Nutrients For Growing Children (cont.)

Snacks

National surveys indicate that three out of four school-aged children get their own snacks. Snacks may contribute up to one-third of total daily caloric needs, and a significant proportion of nutrient needs. Poor snack choices result in too many high-energy, low-nutrient foods that can upset nutritional and caloric balances. Children who are physically active and growing need to refuel periodically throughout the day. Properly planned snacks can meet that need. Children tend to eat what is available. School-aged children from ages 6 to 11 rely on household food supplies for their snack choices. Parents and other caretakers can help children make nutritious snack choices by keeping foods on hand from the first five food groups shown in the "Food Guide Pyramid."

Below are some good suggestions for "snack attacks!"

  • Baked potato chips or tortilla chips with salsa
  • Pretzels (lightly salted or unsalted)
  • Bagels with tomato sauce and lowfat cheese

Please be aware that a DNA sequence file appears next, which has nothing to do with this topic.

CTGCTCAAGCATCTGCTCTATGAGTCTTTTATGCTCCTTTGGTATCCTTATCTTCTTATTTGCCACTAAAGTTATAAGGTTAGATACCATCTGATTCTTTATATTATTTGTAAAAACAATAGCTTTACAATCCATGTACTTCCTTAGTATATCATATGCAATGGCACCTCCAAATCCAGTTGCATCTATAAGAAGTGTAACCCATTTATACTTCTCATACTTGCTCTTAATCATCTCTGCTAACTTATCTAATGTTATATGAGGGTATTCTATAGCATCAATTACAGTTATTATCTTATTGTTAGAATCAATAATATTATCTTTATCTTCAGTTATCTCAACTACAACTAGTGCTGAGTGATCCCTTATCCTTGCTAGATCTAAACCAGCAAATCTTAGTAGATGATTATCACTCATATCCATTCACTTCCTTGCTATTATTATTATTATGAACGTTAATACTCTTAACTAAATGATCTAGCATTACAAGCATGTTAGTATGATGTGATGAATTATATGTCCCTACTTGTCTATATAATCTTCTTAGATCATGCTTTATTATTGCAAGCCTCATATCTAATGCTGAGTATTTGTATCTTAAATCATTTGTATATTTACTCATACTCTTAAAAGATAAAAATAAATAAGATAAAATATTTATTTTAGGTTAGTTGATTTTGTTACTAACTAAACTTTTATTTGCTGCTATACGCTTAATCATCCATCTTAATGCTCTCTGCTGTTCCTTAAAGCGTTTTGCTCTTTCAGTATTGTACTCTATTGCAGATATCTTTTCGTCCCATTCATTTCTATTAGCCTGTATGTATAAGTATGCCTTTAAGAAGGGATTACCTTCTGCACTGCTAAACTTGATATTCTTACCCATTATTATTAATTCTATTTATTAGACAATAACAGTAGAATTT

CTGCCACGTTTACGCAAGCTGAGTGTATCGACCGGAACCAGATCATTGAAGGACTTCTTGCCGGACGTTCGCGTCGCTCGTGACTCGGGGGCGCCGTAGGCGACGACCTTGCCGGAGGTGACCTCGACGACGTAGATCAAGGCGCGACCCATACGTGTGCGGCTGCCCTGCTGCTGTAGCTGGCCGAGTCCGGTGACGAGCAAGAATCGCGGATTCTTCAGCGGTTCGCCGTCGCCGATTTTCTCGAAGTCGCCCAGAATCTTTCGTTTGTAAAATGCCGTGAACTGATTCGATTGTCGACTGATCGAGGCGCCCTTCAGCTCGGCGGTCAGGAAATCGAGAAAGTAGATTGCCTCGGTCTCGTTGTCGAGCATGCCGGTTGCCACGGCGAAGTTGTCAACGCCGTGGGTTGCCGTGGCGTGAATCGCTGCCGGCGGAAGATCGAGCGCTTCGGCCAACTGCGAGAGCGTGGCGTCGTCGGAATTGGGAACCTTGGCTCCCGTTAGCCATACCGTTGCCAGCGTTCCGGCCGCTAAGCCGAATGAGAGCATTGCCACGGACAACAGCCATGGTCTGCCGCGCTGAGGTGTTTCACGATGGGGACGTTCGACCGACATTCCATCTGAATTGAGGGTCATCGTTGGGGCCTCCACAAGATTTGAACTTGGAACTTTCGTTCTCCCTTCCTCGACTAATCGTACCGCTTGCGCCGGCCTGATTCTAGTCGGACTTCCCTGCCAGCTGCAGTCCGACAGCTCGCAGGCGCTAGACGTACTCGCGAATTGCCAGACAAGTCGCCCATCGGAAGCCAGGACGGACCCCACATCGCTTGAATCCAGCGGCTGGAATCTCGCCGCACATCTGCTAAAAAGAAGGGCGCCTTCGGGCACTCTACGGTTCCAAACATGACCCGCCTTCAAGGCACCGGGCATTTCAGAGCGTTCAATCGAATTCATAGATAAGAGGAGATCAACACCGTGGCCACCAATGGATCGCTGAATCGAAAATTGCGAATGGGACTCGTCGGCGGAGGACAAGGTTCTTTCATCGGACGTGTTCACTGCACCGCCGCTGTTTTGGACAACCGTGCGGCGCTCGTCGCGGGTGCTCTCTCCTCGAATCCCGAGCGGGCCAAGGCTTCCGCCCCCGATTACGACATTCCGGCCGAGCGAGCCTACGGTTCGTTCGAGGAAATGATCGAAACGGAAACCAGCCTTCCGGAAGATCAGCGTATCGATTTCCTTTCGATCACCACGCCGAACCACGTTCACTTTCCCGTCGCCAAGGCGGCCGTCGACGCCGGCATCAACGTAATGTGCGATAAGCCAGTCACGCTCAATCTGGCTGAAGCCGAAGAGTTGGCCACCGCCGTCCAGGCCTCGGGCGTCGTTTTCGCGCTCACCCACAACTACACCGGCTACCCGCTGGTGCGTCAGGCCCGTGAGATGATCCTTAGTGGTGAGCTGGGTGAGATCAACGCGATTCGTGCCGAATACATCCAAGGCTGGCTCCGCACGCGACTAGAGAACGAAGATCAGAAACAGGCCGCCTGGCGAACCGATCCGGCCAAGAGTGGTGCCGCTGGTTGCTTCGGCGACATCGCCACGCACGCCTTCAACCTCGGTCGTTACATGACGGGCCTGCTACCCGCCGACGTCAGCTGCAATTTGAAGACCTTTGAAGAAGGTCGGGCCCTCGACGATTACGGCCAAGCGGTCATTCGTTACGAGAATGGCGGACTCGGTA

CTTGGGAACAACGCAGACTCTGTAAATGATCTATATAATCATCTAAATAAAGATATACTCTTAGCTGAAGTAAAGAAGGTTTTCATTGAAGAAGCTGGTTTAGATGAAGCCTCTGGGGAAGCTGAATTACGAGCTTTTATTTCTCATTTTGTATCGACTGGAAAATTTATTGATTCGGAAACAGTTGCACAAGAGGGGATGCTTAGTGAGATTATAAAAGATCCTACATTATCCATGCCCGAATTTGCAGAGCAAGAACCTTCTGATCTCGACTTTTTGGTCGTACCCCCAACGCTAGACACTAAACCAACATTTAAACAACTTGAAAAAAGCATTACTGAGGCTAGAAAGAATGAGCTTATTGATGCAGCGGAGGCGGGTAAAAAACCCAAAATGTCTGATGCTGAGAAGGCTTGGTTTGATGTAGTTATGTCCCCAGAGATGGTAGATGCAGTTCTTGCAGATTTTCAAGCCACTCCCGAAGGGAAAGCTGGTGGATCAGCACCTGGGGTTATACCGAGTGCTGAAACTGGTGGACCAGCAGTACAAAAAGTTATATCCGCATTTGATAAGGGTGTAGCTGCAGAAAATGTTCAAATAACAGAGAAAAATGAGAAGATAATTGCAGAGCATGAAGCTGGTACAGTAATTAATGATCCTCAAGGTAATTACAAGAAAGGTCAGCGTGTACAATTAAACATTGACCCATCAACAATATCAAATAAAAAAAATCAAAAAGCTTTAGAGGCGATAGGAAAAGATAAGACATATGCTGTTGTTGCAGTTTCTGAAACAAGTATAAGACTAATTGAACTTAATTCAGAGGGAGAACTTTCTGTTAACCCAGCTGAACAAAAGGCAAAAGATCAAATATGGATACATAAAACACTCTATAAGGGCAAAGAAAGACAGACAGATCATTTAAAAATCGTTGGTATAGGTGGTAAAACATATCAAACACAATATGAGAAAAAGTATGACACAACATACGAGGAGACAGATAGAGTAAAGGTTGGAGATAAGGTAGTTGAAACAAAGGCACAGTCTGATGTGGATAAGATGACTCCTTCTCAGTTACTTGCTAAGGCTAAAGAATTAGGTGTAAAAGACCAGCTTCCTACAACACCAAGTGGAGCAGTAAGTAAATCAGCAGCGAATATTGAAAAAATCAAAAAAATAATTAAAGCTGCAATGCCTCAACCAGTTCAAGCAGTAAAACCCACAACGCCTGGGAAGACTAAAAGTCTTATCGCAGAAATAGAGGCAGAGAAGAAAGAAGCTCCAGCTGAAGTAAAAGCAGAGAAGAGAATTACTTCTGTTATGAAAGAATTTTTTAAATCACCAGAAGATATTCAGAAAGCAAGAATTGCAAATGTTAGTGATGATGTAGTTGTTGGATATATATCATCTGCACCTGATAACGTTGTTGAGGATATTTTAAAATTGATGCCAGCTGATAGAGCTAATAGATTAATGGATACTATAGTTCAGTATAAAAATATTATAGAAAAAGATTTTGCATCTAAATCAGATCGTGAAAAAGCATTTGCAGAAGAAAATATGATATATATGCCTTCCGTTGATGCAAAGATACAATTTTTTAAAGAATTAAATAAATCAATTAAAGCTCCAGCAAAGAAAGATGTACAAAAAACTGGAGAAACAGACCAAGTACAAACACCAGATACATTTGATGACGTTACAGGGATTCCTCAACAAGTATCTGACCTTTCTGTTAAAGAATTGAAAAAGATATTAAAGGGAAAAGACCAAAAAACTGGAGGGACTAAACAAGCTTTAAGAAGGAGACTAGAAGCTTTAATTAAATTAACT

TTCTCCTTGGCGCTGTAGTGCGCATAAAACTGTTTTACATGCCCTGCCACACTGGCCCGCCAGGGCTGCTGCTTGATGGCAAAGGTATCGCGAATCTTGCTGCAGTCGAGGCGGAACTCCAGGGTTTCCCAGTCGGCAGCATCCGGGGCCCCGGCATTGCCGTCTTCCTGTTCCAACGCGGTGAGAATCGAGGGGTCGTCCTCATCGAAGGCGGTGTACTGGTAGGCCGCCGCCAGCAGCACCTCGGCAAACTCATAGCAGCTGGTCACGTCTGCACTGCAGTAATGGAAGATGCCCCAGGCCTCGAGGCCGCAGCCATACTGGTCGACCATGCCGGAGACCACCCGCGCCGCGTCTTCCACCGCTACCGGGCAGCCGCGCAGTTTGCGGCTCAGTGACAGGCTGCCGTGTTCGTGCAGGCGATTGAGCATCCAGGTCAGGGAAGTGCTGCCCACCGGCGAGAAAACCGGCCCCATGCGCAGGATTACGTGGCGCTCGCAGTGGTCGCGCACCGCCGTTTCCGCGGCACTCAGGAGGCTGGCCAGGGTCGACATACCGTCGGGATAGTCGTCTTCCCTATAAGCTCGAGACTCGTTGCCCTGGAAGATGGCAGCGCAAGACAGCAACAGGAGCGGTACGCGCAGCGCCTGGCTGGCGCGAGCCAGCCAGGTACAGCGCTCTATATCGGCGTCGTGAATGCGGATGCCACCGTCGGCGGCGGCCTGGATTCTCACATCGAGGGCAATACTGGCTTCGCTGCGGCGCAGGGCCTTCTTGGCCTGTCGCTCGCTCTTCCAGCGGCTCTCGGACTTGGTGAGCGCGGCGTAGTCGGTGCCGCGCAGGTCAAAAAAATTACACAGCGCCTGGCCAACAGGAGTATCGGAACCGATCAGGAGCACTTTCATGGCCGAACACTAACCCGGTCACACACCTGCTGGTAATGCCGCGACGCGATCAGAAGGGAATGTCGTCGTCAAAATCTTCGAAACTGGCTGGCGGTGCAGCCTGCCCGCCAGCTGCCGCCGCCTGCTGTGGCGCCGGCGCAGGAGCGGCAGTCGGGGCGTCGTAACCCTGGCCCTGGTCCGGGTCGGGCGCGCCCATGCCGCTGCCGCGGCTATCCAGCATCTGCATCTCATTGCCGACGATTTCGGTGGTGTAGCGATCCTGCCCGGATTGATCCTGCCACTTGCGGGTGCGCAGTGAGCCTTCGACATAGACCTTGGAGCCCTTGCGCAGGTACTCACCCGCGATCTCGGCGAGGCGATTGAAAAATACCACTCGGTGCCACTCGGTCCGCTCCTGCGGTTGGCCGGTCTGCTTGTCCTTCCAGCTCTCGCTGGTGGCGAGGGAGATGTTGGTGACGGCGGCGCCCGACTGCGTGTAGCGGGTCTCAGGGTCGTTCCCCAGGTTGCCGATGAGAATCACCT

• Flavored rice cakes (like caramel or apple cinnamon)
  • Popcorn-air popped or lowfat microwave
  • Veggies with lowfat or fat-free dip
  • Lowfat cottage cheese topped with fruit or spread on whole-wheat crackers
  • Ice milk, lowfat frozen or regular yogurt (add skim milk, orange or pineapple juice, and sliced bananas or strawberries to make a lowfat milk shake)
  • Frozen fruit bars
  • Vanilla wafers, gingersnaps, graham crackers, animal crackers, fig bars, raisins
  • Angel food cake topped with strawberries or raspberries and lowfat whipped cream
  • String cheese

Some of the above information has been provided with the kind permission of the NIDDK, National Institutes of Health. (www.niddk.nih.gov).


Last Editorial Review: 8/13/2003


STAY INFORMED

Get the Latest health and medical information delivered direct to your inbox!